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HourlyNerd: How 6 Harvard Grads Turned $5000 Into A Website That Became The Uber For MBA Talent
Be your own customer.
Martha Stewart and Tim Ferris—two wildly successful entrepreneurs—follow this strategy. They won’t invest in a product or service they wouldn’t want themselves.
This kind of thinking can take you to exciting places. Case in point, Rob Biederman and the HourlyNerd. Rob Biederman and his Harvard Business School colleagues started a whole new category of consulting agency—HourlyNerd, following this strategy.
The Boston based online consulting service company harnesses talent from highly successful MBA students and offers it to rising companies at affordable rates. As I write this, 6,000 businesses have access to 12,000 MBAs through one website launched a few short years ago. The company has been up and running for about 30 months.
Rob has a great story, and I’m going to share it to show you how you can take a great idea that’s already a part of your life, and turn it into a business.
Our story begins….
Investment Banking Days and the Kernel of an Idea
Rob graduated from Princeton University in 2008. He went to work right away for Goldman Sachs. Two years later, he moved to Bain Capital. He really enjoyed weekly meetings with teams from new companies. The projects were interesting and the money was great.
Sometimes on the weekends he’d help out his dad, a small business owner. It wasn’t a big deal. Rob liked helping out. Life was good, but he was ready for a new challenge. He wasn’t sure what was missing, so he did what he felt was the next logical thing—Harvard Business School.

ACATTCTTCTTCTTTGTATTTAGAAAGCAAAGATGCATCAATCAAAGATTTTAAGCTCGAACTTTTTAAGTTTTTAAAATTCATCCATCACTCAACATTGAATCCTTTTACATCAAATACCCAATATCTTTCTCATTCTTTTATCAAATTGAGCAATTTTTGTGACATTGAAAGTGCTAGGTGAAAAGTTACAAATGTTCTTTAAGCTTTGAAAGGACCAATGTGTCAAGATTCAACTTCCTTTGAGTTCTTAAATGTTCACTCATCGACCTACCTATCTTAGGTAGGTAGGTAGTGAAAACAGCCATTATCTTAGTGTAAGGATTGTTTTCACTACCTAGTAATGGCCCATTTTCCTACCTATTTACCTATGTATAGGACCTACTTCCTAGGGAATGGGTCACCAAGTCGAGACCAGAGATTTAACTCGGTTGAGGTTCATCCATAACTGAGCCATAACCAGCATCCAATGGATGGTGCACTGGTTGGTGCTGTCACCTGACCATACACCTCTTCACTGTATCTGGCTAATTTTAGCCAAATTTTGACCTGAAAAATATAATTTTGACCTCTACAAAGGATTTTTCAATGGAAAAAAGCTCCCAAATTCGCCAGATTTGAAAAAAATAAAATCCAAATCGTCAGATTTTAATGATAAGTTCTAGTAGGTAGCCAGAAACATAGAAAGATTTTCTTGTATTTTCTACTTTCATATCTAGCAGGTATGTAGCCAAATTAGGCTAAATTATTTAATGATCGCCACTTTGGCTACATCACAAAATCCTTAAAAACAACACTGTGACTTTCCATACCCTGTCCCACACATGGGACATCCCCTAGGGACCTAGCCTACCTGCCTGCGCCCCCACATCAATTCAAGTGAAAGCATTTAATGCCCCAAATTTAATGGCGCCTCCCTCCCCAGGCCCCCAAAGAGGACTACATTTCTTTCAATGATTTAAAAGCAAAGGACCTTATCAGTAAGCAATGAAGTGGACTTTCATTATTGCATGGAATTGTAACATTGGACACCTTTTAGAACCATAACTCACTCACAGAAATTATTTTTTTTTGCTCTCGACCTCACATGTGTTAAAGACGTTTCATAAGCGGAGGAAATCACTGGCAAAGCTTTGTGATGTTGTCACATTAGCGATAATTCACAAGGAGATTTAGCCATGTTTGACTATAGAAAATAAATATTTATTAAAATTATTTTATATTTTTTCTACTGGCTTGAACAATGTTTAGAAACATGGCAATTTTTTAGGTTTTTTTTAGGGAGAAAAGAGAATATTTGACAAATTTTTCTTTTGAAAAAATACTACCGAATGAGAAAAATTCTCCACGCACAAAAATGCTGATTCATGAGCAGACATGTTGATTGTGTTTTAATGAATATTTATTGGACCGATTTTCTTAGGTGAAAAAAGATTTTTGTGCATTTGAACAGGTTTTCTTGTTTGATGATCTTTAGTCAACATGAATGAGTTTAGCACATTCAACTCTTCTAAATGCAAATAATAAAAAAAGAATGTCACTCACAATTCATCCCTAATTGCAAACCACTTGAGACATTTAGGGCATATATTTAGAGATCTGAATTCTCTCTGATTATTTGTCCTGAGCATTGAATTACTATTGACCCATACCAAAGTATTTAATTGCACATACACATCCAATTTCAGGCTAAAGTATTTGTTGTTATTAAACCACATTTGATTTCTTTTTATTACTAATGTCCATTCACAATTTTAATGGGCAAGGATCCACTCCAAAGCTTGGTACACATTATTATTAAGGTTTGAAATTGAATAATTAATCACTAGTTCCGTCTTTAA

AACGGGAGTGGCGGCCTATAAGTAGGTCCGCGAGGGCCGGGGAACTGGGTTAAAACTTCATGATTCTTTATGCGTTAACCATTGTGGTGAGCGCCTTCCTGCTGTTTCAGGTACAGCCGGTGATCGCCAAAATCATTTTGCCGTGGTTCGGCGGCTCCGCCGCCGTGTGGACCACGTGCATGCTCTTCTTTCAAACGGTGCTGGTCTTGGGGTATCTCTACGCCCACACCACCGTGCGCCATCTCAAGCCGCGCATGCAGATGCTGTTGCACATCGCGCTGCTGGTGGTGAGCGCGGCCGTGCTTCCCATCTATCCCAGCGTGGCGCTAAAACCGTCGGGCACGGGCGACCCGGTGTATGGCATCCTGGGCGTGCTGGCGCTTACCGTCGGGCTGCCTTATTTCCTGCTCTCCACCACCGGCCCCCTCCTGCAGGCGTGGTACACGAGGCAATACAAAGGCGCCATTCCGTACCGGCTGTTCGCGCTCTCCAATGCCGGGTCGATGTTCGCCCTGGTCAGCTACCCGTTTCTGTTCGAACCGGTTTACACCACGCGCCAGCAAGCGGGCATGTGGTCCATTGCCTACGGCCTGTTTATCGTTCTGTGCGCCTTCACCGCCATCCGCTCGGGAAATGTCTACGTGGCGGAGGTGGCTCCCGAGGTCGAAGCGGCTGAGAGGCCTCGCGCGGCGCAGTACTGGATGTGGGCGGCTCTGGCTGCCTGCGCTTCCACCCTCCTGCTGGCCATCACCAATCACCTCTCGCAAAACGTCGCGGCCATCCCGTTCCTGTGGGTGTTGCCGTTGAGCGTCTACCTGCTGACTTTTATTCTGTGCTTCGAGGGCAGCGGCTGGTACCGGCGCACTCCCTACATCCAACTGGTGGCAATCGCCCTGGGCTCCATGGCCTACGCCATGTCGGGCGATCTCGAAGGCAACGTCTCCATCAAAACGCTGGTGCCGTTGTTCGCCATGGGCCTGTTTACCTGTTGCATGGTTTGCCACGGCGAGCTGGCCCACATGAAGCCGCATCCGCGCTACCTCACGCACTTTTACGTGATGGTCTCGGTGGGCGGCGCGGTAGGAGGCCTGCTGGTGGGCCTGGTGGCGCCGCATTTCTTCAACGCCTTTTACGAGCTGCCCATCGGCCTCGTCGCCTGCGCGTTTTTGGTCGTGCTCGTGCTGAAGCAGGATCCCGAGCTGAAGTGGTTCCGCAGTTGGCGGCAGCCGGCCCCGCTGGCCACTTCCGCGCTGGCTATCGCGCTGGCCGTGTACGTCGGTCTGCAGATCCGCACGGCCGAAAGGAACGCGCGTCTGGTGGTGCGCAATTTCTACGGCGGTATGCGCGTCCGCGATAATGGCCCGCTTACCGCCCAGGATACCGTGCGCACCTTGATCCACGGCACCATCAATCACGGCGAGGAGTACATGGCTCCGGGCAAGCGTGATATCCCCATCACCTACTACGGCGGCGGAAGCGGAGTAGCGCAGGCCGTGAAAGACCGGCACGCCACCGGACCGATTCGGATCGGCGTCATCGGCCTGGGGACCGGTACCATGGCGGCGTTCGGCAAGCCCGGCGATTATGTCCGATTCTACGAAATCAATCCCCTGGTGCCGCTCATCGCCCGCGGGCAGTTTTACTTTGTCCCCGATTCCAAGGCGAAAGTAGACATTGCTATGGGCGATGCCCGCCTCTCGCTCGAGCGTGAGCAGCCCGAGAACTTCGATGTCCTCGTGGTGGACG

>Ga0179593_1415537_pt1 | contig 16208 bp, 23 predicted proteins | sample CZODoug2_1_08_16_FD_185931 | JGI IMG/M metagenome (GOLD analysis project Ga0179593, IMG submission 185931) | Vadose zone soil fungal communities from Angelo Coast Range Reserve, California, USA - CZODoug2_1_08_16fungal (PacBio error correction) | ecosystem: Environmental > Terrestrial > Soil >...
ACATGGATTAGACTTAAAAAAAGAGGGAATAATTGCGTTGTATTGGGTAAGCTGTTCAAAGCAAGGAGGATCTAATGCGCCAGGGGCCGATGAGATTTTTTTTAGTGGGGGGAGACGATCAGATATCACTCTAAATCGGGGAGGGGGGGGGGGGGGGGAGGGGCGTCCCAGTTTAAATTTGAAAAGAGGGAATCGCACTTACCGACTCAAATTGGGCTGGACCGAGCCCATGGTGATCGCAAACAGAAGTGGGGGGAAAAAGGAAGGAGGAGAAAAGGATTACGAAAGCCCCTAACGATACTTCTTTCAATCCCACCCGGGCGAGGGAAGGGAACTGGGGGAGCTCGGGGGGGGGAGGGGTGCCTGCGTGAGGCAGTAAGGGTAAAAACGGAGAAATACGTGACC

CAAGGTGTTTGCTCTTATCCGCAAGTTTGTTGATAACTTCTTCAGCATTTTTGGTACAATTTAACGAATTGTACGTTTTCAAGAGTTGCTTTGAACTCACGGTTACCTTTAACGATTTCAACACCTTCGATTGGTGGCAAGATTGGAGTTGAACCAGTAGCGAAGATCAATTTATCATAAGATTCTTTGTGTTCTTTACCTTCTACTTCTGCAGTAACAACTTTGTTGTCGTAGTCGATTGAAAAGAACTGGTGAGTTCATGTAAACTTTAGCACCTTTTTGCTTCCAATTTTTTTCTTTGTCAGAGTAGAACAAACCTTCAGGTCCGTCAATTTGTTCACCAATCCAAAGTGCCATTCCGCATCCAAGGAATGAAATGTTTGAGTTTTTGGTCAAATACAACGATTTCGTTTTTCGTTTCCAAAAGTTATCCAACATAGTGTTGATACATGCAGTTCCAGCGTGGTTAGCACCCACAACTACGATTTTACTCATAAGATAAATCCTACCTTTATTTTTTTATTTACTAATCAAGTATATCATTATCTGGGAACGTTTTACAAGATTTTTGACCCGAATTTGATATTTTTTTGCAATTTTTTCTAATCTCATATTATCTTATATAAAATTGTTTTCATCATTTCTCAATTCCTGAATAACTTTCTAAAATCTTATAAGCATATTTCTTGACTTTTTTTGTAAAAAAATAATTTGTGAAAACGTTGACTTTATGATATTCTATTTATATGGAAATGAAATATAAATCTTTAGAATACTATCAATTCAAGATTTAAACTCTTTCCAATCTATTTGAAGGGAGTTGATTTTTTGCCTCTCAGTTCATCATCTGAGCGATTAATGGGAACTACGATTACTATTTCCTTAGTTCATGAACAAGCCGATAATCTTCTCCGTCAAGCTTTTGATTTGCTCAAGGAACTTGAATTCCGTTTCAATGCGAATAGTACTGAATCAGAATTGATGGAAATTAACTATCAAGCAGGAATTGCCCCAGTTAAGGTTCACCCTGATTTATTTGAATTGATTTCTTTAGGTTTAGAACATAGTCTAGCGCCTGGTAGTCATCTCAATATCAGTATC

Ivy Covered Halls and the Launching of a Brand
Having attended Princeton as an undergrad, Rob had a good idea of the kind of competition he’d find at Harvard.
“I’ll never forget, the first day of class: they went around the room and asked us each to share a fun fact about ourselves. I said something stupid like ‘while I was at Bain Capital, I spent the month working at Outback Steakhouse and ate from their test kitchen every day.’ Don’t get me wrong. Bain is first-rate. So is Outback, and I loved eating in their Test Kitchen.
“But other people shared things like, ‘I almost died in Afghanistan’ or ‘I wrote Elizabeth Warren’s acceptance speech for some really important political milestone,’ or ‘I sold a company for $140 million dollars when I was 24.’ Incidentally, the 24-year-old business prodigy became an investor in HourlyNerd.
“It put things in perspective for me. And so, from the start, I knew that the MBA students coming into the program were already exceptional.”
How HourlyNerd Started
Teams of six students were asked to take $5000 and start a company from scratch. No other instructions were given. Rob’s team settled on an idea quickly. The idea, as you may have guessed, came from helping Rob’s dad, a small business owner, while Rob was still at Bain.
“I was helping him do things for his business that truthfully were not very difficult with my business background. A bunch of us thought there might be a business here. If we could do this for a business graduate of 1972, what could we do for someone who didn’t even have an MBA?”
5 Takeaways From HourlyNerd That Startups Should Apply To Their Own Business Model
1. Harness technology to connect and empower people.
It wasn’t going to be typical employment agency. Nerds are already experts. They know how to get things done. Rob’s team had little vetting to do. The business schools and the MBA programs did most of the work. And, no one else was offering vetted, perfect-fit experts to small businesses and startups. No one.
The Nerds have proven career success and are training to become even better. Apart from school, Nerds may be transitioning in their personal lives—i.e. Moms leaving the workforce. Some have graduated from business school and are in full-time careers. But those careers aren’t providing the kind of projects and challenges they need to continue their growth trajectory. So these MBAs are doing projects on the side to keep their head in the game and earn extra dough on the side.